Blaine had paused in the entry way, staring over at Kurt's rumpled hair and disheveled appearance. He was just as Kurt remembered him, and that more than anything made him sure that this was his imagination and had been last time as a child. His dark curls were cropped short and plastered down to his skull with gel like that had been eight years ago. It was just enough to keep it tamed and parted, but still left enough of his natural wave in to be nice. He was shorter than Kurt recalled, but Kurt dazedly reminded himself that he wasn't a scrawny eight year old anymore; he was actually of average height now. But his eyes were the thing that caught Kurt's attention and held it. They were the same shade of hazel, like honey and golden embers and a warm fire in the hearth that Kurt had never found a replacement for after his mother's death and Blaine had said goodbye. Now they weren't sparkling with kindness or amusement at whatever Kurt was saying, but unsure, concerned, yet without any hint of recognition.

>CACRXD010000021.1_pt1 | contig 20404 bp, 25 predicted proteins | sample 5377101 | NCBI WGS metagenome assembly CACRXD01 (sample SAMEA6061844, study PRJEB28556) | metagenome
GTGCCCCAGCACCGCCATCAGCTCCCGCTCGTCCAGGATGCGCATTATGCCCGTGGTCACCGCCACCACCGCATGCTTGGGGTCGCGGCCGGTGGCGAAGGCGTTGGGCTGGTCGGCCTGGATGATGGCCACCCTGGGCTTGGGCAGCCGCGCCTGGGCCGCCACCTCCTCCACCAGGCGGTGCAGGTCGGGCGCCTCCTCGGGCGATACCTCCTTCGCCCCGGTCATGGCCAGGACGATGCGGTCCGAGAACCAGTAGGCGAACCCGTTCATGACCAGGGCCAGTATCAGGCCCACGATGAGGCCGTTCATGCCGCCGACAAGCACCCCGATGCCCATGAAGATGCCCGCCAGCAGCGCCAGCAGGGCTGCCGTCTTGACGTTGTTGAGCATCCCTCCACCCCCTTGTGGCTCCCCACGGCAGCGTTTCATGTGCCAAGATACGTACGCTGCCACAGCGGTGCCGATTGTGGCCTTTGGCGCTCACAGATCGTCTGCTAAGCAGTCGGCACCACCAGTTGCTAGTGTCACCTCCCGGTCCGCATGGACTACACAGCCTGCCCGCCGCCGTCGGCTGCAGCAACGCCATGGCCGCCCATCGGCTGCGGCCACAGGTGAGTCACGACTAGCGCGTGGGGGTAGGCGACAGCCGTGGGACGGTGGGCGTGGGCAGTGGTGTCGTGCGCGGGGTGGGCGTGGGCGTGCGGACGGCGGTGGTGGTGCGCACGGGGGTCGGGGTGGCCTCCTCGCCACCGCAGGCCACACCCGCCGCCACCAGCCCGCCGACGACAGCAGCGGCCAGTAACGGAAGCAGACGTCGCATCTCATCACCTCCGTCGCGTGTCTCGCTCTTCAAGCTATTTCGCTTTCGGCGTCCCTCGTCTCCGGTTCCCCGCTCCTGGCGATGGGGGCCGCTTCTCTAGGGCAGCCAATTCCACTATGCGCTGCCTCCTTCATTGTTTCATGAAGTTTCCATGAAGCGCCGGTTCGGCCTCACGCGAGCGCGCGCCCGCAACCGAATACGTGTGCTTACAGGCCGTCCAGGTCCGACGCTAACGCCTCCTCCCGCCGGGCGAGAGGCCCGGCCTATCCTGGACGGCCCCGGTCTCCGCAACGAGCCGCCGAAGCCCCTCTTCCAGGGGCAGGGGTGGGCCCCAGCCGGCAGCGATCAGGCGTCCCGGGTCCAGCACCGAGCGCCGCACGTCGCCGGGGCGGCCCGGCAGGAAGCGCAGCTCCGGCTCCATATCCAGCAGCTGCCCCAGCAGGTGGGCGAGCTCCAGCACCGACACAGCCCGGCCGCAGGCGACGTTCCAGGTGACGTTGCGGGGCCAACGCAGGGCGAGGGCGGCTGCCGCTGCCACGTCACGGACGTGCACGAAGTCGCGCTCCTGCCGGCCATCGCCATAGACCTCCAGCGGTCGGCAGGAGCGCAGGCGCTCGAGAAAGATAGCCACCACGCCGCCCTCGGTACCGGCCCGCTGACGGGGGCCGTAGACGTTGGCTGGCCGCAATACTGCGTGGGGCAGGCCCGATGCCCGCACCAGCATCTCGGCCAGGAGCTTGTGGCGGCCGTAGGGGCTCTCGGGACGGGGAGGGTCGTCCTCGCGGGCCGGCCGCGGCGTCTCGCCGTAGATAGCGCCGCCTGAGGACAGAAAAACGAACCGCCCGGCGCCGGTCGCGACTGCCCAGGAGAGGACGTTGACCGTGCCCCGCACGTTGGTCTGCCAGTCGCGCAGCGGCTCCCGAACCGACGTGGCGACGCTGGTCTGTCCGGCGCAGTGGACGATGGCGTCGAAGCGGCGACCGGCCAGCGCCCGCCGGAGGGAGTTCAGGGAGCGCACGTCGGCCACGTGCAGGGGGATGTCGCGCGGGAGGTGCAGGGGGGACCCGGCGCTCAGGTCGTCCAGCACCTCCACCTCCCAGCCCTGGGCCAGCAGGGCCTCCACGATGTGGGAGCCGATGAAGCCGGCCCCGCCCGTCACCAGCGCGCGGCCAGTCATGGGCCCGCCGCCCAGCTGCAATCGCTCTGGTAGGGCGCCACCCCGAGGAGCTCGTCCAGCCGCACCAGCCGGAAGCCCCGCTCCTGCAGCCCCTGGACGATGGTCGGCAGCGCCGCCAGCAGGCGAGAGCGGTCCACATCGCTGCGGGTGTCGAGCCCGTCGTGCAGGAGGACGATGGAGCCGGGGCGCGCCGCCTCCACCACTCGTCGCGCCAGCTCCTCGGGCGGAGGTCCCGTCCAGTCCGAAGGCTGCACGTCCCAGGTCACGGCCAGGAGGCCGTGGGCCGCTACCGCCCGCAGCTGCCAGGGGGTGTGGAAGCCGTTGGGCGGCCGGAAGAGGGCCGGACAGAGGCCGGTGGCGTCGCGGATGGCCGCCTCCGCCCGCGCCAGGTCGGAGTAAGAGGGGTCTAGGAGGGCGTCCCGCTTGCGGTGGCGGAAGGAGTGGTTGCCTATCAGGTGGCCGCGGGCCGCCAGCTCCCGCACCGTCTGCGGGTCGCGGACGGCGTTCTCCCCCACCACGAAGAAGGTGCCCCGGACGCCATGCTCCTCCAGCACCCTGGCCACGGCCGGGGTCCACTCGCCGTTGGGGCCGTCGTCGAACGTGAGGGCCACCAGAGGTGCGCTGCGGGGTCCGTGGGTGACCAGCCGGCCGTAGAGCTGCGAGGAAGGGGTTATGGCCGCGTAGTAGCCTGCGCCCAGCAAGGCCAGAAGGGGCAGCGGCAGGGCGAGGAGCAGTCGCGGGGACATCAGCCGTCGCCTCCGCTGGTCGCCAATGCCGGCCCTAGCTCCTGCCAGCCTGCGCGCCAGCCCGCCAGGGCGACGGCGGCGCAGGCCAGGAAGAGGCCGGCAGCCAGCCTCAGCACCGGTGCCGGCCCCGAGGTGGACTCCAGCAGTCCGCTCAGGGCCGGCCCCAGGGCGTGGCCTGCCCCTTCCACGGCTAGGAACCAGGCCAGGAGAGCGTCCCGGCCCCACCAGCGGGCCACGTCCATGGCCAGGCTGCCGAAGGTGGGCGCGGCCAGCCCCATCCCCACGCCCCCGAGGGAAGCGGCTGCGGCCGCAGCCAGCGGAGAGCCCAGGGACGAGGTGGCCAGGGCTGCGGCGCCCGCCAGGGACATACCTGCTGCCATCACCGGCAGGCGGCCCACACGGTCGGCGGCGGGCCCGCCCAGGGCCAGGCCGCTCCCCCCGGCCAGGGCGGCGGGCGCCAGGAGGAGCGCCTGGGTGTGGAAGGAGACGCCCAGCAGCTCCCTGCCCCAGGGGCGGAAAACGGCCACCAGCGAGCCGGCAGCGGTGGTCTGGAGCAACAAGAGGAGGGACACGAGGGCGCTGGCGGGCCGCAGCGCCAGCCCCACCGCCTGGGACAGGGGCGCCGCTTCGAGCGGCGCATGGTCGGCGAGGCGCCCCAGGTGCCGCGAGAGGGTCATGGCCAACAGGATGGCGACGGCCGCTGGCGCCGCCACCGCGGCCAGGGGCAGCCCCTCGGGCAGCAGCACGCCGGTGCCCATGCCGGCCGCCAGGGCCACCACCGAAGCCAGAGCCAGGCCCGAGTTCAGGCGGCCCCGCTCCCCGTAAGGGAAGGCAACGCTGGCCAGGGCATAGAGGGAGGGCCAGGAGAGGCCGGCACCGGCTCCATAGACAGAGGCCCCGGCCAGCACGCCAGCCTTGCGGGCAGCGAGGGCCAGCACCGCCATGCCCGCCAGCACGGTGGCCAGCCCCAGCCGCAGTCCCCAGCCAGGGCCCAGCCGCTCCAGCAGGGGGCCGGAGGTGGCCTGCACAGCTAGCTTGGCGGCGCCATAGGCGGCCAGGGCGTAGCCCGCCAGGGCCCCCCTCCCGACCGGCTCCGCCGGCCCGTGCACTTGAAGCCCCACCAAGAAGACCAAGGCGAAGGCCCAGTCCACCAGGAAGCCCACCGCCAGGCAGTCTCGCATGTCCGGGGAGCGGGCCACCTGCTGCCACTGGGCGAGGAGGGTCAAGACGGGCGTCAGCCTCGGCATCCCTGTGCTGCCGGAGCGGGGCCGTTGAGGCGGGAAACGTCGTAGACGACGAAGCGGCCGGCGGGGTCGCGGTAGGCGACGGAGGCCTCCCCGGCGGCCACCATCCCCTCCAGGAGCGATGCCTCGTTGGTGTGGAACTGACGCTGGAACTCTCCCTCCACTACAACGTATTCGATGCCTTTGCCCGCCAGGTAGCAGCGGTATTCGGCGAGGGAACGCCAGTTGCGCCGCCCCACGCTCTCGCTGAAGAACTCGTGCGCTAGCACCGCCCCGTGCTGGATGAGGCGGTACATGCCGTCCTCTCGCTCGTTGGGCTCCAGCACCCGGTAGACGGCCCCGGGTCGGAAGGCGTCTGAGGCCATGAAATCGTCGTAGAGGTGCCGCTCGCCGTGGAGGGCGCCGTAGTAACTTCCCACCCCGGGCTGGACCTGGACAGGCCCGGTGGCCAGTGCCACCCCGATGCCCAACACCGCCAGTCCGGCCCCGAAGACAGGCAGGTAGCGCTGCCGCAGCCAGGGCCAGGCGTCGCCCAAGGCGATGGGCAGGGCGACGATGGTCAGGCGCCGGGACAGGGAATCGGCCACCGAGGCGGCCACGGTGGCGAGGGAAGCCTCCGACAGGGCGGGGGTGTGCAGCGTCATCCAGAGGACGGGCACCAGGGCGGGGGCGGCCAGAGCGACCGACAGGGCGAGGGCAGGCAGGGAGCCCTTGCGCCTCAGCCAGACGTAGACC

That didn't make sense to Kurt. This boy was so clearly the Blaine he remembered, but eight years removed from his sight and years of idealization could have distorted that, right? Maybe this boy just looked how he still pictured Blaine, or his mind was molding Blaine's image into the one standing before him. Because if Blaine was a part of Kurt's imagination – his own creation – then Blaine must remember him. He couldn't exist outside of Kurt's consciousness and not

"Y- you– um, you're bleeding," Blaine –was he Blaine? – remarked, hesitantly pointing towards Kurt's arm. Sure enough the cut was oozing blood again, a thin trail of it running down Kurt's forearm to the edge of the sink and dripping onto the floor.

"I– "

Words failed Kurt. Blaine didn't seem to recognize him, maybe he wasn't even Blaine. How could he have possibly imagined and fantasized about a boy he would someday meet? That seemed just as improbable when this boy looked just like Blaine, talked in the same smooth tenor, and even walked with the same stride Kurt remembered.